So Monday was a day… A relatively well known British fitness company posted a tweet that was inappropriate at best and body shaming at worst. I won’t offer them free advertising by naming them. The gist of the tweet was a woman who had used one of their programmes and had lost a lot of weight. Fine. However rather than focusing on how much stronger she was or how much she was enjoying the programme this was posted as a before and after. (you can read my thoughts on them here..) In addition to the before and after the tweet signed off with “what’s your excuse?“ implying that to exist in a larger body that you are not trying to change you require an excuse and you must justify it to the world. No. Just no. I cannot even begin to describe how frustrating and upsetting it is that we still live in a world where this kind of conversation around larger bodies is normalised.
My good friend and Fitness Blogger Of The Year nominee, Hannah, immediately picked up on this bullshit. She quoted the offending tweet expressing her displeasure and making it clear that she would be unfollowing this company. You would think when a noted fitness blog calls you out that maybe you would think about your actions or at least remove the tweet. Maybe that’s what a decent person would do. What unfolded on Monday afternoon was far from decent.
Several men contacted Hannah asking for a full explanation of why this advert was body shaming or in some cases asking how it wasn’t body positive. Wow! It was particularly interesting and aggravating that the majority of people aggrieved by Hannah’s observation and comment were men. Men trying to tell us that the way our bodies are consistently being measured, scrutinised and deemed successes or failures is not body shaming. After the immediate rush had died down, another debate arose, this time with a woman I know personally. On first glance she failed to see how it was body shaming however after Hannah directly quoted the “What’s your excuse?” section I think she began to see where we were coming from although she wasn’t personally offended by it.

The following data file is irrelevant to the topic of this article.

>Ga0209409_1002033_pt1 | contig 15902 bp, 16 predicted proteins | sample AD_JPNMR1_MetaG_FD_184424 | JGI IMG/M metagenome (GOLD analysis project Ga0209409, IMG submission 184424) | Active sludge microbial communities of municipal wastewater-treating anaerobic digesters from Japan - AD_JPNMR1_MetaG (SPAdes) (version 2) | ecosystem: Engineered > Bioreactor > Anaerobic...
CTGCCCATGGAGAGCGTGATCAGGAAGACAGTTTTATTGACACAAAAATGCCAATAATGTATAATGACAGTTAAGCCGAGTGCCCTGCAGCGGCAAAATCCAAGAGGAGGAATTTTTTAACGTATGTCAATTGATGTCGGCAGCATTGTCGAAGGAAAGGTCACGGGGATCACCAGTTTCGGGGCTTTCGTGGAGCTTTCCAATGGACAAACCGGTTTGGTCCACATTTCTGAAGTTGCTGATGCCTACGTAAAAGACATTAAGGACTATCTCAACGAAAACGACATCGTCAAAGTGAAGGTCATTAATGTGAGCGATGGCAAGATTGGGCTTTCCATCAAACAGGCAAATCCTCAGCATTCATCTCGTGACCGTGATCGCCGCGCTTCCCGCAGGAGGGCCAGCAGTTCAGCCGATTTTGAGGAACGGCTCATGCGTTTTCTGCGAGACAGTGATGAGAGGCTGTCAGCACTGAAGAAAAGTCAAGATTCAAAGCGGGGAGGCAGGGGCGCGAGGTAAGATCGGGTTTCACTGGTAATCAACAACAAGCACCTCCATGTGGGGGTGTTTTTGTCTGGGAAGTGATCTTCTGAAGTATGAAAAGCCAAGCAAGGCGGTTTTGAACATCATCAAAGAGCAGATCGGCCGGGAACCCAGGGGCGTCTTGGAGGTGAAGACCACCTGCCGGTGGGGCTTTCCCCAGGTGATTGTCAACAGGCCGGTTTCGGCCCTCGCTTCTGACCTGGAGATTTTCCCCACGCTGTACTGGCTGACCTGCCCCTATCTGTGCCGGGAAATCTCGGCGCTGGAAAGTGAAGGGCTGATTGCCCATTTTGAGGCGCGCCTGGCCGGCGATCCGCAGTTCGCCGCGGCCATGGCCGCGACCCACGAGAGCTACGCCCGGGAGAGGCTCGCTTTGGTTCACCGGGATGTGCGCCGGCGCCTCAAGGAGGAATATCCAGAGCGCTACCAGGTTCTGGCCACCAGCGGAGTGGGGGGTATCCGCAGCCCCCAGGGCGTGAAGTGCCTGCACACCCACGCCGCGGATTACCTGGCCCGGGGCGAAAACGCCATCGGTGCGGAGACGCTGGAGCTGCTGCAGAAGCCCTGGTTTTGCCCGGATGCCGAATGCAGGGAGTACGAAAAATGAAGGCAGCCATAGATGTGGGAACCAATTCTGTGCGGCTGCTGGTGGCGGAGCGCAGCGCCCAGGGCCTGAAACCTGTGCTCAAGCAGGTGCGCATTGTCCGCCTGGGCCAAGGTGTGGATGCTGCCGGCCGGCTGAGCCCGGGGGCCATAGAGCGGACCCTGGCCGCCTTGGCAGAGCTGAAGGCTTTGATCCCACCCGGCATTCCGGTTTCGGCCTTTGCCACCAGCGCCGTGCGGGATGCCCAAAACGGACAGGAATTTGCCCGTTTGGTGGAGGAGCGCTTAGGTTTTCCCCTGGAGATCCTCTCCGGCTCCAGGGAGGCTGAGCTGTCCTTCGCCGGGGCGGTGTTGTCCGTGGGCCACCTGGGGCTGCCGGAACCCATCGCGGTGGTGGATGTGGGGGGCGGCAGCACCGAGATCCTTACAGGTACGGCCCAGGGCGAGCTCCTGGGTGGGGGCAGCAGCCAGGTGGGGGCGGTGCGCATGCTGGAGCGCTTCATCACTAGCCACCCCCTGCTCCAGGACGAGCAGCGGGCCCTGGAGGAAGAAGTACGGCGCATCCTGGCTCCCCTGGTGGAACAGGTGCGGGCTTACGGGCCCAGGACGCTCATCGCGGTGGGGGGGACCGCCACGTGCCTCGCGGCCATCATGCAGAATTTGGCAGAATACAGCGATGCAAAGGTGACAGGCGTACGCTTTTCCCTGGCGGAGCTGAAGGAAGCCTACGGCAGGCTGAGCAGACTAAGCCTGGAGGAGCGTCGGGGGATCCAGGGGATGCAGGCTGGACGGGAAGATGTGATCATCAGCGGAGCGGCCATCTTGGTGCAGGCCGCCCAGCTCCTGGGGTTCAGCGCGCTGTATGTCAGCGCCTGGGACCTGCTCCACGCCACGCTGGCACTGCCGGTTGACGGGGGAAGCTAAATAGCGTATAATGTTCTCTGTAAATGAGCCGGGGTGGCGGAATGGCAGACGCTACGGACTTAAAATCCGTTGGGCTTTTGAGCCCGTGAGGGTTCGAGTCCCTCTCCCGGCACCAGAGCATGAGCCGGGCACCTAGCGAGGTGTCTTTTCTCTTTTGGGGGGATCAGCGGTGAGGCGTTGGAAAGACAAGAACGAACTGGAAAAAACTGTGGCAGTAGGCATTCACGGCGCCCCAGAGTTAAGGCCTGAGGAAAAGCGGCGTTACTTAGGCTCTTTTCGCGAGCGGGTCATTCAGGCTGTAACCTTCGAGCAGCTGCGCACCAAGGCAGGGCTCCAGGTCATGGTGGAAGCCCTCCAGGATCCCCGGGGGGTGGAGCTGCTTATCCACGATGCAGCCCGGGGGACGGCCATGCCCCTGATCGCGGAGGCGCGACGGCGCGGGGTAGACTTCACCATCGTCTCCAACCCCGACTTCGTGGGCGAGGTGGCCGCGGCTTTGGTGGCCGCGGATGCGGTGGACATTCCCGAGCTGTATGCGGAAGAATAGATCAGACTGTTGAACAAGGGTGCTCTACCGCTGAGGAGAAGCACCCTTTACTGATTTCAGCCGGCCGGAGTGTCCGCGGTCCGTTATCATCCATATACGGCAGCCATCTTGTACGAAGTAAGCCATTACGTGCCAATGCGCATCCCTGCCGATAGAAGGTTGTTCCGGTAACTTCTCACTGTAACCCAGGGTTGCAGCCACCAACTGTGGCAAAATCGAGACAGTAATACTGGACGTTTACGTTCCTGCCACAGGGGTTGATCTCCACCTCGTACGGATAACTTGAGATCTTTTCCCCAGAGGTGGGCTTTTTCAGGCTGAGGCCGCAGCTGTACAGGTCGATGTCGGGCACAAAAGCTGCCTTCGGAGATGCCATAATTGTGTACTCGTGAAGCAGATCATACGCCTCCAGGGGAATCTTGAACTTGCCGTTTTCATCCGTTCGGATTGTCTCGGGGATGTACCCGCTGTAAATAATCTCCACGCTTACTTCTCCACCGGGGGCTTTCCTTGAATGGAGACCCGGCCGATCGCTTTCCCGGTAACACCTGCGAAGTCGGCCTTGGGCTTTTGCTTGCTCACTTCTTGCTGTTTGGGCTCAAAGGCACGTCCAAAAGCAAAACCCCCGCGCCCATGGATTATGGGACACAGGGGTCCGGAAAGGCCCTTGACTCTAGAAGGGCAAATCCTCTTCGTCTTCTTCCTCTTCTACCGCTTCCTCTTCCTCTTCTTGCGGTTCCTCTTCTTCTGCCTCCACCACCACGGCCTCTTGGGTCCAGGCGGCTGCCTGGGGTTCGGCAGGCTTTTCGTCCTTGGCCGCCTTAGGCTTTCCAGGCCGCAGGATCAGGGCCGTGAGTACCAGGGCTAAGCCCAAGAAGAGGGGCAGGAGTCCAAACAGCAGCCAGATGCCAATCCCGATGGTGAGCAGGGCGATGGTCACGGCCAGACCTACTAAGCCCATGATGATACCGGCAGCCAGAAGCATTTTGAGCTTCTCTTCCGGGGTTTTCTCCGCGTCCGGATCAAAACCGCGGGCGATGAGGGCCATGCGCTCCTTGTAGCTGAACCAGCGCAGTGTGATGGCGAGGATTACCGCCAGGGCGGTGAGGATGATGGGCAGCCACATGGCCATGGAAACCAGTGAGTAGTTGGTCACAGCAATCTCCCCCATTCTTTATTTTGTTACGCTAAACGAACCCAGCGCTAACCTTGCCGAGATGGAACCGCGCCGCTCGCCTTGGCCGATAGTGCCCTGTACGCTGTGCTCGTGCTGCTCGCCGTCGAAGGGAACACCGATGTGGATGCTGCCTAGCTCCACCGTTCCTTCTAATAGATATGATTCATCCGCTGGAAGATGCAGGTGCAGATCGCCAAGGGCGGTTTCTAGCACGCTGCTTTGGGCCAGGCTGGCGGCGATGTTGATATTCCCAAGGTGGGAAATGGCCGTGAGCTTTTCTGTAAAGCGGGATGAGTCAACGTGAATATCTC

I think that’s part of the issue. The tweet didn’t directly shame Hannah or myself. In Hannah’s case she is slim with an athletic build and I am on the chubby side but not plus size, yet we saw the comments were wrong. So many people seem to exist in their own bubble. Rather than questioning why this language around larger bodies may be a problem, it doesn’t directly affect them and if anything, normalising the degradation of larger bodies makes smaller people feel superior. It creates a them and us mentality. Those of us who question the norms and look around see how much easier it is to exist in a smaller body within our society. If we start treating every body the same regardless of its size, shape or health status those with smaller bodies no longer have a privilege and to some losing their privilege feels like discrimination.
It’s entirely possible to go through life completely oblivious to these issues, buy into the nonsense that you are fed by mass media and continue to allow companies like the one mentioned earlier to profit off the low self esteem that generates but wouldn’t it be better to do something different. To stand up for all the people in your life who don’t fit those ideals. To stop funding a culture that contributes to eating disorders, low self esteem and poor body image in children as young as 3. Naomi Wolfe wrote that dieting is the most potent political sedative in women’s history. For how many more generations are we going to let that continue?